• Alexander Wang is debuting his first menswear collection later this month in the pages of T. And according to rumor, for his women's wear show this September, Wang will be eschewing the styling help of his friend, model Erin Wasson. In Wasson's place will be Karl Templer, who styles Calvin Klein (and worked for Interview magazine last year — or maybe he's been hired back, we can't keep track of that revolving door anymore). [Sassybella]
  • Meet 20-year-old Rochelle Owen, whose job it is to help customers with Beth Ditto's clothing line at the Evans store in the Meadowhall shopping center in the UK. Her pic is fierce! And the "voluptuous size 20" says: "Beth's style is very much my look, I dress to be noticed and love girly clothes, bright colours and funky dresses with leggings and loads of accessories." [The Star]
  • A day at the office with Aussie brand Ksubi: "Shit fucking happens." [BlackBook]
  • Uh-oh: "The Consumer Product Safety Council recalled 3,200 pairs of Charles David of California women's shoes sold at Nordstrom." One report of a heel breaking off, resulting in bruising. [WWD</a.]
  • Juicy Couture is closing its 3,300 sq. ft. store at Madison Avenue and 70th St. The rent ran $2 million a year, and the company simply cannot afford to continue paying it. [WWD]
  • This June, retailers saw on average a 4.7% decline in comparable sales, supposedly because it was such a rainy, miserably month, nobody felt like shopping — and certainly not for summer clothes. But if that's the case, why were sales in the largely sunnier month of May down 4.2%? We think it's the economy, stupid. [Crain's]
  • Abercrombie alone saw sales tumble 32% on last year. And a lot of companies' spin-off brands — like Abercrombie's now-closed Ruehl — are suffering even worse. American Eagle's Martin + Osa isn't faring well, and Aeropostale's Jimmy'z has already closed. J. Crew now thinks it priced offerings at its Madewell spinoff too high. [WaPo]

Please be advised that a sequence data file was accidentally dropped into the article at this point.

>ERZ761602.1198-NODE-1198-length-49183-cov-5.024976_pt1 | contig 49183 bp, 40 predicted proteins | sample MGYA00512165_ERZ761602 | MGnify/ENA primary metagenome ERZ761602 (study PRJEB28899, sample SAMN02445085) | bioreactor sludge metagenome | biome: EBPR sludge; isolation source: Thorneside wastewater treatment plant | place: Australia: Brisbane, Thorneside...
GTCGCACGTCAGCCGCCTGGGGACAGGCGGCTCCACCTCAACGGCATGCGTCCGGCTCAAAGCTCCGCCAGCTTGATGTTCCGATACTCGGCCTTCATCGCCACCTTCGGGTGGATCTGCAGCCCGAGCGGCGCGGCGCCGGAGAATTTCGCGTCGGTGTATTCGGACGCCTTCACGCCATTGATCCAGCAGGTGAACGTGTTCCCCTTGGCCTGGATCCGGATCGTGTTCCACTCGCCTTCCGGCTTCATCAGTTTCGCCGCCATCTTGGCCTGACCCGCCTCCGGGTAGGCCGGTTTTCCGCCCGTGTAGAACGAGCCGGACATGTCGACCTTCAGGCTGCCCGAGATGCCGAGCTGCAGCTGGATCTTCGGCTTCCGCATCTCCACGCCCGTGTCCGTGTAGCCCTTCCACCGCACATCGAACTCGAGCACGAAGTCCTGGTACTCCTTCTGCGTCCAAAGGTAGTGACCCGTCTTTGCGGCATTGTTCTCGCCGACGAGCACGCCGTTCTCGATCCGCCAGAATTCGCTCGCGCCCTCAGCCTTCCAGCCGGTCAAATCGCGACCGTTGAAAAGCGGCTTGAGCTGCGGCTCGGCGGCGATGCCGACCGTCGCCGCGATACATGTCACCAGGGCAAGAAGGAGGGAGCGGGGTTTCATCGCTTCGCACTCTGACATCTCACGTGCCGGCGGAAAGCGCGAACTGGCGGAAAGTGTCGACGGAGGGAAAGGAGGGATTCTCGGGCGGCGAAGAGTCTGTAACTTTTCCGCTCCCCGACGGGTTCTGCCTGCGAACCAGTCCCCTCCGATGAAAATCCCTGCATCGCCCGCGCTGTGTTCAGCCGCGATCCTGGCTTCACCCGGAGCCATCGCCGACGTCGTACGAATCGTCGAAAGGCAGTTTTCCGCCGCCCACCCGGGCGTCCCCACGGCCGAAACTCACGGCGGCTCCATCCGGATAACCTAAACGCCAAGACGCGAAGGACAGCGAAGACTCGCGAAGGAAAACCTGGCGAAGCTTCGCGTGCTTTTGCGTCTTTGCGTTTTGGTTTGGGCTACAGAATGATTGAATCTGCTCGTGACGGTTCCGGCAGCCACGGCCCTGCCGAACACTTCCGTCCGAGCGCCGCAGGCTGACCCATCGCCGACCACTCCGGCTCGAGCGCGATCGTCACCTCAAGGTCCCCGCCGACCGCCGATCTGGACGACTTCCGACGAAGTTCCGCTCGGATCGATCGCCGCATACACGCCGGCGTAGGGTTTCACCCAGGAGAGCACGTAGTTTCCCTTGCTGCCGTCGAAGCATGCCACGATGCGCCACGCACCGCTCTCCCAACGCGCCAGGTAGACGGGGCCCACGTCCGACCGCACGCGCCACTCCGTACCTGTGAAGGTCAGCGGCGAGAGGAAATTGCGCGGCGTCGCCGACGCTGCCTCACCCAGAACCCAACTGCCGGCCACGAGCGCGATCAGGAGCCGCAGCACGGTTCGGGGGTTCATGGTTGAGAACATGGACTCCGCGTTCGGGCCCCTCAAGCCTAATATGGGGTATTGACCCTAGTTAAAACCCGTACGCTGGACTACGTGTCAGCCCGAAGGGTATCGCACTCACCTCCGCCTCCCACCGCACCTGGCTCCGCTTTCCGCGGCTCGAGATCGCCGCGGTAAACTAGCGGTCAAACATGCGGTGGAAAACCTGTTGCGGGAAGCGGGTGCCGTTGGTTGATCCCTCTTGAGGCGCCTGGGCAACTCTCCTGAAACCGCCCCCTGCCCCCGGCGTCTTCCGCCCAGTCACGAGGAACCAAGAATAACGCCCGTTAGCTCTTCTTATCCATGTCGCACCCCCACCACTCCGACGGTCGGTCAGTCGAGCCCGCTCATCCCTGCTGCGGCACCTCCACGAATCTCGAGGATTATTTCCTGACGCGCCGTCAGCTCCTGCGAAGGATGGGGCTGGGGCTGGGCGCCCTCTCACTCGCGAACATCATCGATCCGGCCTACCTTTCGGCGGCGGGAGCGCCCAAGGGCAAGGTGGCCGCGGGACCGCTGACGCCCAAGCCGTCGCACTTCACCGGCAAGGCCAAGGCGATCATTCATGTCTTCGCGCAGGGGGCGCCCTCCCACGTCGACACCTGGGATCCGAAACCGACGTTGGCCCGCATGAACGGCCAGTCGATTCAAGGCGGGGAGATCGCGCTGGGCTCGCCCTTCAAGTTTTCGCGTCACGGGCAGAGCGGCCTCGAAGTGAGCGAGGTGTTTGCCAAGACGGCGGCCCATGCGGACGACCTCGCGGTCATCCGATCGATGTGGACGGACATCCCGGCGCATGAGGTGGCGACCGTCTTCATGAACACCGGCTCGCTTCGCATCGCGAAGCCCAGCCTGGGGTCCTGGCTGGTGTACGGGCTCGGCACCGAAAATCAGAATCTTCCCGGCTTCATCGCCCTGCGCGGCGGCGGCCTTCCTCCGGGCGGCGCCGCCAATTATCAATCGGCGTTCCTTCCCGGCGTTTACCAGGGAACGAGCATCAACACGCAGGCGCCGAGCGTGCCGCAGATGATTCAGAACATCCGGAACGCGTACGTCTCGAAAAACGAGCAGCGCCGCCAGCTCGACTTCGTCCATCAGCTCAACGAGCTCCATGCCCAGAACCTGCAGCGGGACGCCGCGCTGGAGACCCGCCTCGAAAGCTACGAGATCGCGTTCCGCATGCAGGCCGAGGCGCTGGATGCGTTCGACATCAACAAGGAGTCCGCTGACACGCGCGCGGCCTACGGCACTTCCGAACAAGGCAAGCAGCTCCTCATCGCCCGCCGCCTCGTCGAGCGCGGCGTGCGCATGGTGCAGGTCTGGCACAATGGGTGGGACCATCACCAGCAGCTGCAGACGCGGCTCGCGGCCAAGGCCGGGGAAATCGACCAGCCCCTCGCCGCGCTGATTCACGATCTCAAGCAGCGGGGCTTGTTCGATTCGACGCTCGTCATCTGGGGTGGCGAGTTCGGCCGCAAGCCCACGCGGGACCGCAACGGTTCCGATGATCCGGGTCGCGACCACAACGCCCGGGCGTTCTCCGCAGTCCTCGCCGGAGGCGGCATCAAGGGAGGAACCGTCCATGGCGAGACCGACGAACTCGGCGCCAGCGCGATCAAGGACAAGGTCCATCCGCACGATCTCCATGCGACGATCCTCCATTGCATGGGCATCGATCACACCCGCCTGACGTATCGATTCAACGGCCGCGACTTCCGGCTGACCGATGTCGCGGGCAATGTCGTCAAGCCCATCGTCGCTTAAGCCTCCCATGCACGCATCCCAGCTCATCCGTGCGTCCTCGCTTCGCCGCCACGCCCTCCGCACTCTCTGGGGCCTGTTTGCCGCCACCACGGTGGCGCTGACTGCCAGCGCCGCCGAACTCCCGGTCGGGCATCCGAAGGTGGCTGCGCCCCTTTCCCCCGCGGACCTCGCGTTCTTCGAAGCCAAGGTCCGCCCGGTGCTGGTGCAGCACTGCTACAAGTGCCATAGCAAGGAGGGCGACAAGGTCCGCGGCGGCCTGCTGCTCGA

• And the apparel crowd doesn't expect the back-to-school season to be much better. [WSJ]
  • One sector that still has the luxury of 35% margins: online, members-only designer sale e-tailers, like Gilt Groupe, RueLaLa, and HauteLook. They have virtually nil marketing costs, and their small inventories actually enhance demand by creating scarcity. [WSJ]
  • New York-based fashion chain Scoop, which is being sued for employment violations by 17 ex-staffers, is allegedly behind in its payments to numerous of its creditors, too. "They're unresponsive in their accounts payable department," said Gary Wassner, president of Hildun Corp. "They're not cooperative. They're not providing any financial information to make any kind of analysis of how they're doing. In today's market, it's important to be transparent...Clients are shipping at their own risk." Rosenthal & Rosenthal's Michael Stanley said, "We're very concerned about the status of the account." Robert J. Wichser, a representative of Scoop's owners, says the company is "financially sound" and currently looking for a new CEO. The last one left in February, which is when Hildun Corp. says the company stopped paying its bills. [WWD]